Scientists have found that discarded cigarette ash can cheaply and easily remove more than 96 percent of poisonous arsenic from water.
As a result of mining and other industries, the toxin arsenic has contaminated groundwater at high levels in countries such as China, Chile, Hungary and Mexico. The poison is odourless and tasteless so it's hard to detect, but it can cause skin discolouration, stomach pain, partial paralysis and a range of other serious health problems.
Technology already exists to help eliminate arsenic from water, but it's expensive and requires a high level of expertise, which makes it impractical for use in rural and developing regions.
Scientists have already started trying to use natural waste materials, such as banana peels, to clean up arsenic, but so far most projects have proved ineffective.
A team of researchers, led by Jiaxing Li from the North China Electrical Power University in Beijing, decided to investigate whether porous cigarette ash might do a better job.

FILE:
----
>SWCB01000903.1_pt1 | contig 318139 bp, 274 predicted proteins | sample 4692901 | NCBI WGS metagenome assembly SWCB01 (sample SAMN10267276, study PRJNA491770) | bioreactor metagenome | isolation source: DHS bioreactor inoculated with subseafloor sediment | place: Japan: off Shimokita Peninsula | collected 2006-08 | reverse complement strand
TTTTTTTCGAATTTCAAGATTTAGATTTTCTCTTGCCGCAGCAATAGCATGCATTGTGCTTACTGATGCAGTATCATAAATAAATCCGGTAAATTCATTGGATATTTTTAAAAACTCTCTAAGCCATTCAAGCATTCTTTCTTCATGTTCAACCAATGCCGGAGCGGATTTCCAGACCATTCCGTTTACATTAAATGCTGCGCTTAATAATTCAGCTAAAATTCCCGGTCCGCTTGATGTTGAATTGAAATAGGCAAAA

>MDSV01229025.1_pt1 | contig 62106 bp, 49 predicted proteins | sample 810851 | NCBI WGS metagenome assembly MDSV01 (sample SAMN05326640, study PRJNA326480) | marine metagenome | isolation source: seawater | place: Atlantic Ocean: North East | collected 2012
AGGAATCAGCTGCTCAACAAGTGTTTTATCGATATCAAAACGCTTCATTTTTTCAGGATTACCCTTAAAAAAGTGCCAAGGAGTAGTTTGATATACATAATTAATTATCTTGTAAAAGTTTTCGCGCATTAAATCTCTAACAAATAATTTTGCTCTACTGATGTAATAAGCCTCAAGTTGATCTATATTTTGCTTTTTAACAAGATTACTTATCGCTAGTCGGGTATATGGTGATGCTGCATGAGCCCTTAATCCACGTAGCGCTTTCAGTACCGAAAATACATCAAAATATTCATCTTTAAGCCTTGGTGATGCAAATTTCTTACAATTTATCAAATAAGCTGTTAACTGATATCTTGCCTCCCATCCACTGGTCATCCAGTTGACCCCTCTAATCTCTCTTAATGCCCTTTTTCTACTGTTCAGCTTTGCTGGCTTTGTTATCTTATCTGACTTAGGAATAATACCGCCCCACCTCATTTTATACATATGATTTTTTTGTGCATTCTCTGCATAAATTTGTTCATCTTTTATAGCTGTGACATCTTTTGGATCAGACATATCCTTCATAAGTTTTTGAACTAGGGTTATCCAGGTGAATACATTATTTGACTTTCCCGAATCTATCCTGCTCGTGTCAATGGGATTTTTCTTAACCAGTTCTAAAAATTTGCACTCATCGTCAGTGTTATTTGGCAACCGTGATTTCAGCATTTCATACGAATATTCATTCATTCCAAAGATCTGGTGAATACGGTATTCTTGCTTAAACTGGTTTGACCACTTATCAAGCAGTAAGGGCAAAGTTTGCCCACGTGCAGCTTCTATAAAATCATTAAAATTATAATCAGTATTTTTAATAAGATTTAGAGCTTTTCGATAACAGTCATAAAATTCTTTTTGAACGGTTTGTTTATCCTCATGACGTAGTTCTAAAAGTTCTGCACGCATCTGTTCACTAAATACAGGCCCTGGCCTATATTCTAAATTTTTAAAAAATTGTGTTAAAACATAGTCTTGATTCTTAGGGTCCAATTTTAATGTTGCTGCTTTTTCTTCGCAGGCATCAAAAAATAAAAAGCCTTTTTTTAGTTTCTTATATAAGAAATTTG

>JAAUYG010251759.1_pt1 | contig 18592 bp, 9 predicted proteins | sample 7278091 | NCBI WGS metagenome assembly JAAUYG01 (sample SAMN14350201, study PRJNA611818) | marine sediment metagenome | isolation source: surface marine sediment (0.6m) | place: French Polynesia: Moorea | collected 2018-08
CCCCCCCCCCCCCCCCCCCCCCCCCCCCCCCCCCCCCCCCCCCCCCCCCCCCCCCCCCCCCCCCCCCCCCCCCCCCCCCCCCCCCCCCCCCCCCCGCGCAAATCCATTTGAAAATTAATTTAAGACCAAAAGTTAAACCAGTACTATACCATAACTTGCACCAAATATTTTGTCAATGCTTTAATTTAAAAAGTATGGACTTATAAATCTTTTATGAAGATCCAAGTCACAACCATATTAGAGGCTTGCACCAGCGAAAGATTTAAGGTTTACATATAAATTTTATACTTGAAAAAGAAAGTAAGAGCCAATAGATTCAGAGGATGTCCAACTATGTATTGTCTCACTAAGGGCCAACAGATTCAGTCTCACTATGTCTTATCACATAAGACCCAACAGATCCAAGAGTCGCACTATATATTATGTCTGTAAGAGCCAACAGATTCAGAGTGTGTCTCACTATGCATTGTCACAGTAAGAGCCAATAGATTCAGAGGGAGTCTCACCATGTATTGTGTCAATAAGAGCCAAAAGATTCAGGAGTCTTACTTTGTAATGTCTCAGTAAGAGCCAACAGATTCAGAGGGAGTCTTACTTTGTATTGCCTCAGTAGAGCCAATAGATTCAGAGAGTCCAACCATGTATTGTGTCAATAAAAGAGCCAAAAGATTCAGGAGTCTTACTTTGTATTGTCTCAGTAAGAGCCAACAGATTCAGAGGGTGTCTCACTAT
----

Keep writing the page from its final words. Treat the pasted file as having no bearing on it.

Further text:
The scientists coated cigarette ash in aluminium oxide, a simple, one-step method, and then tested it on contaminated ground water. They found the material removed more than 96 percent of the arsenic, reducing it to a safe level according to the World Health Organisation standards.
Because cigarette ash is already being thrown away around the world each day, this is an extremely cost-effective solution to the public health issue, the scientists report in the American Chemical Society's Industrial & Engineering Chemistry Research journal, where they published their results.
So now scientists could clean up cigarette butts and arsenic in developing countries at the same time, which is pretty awesome.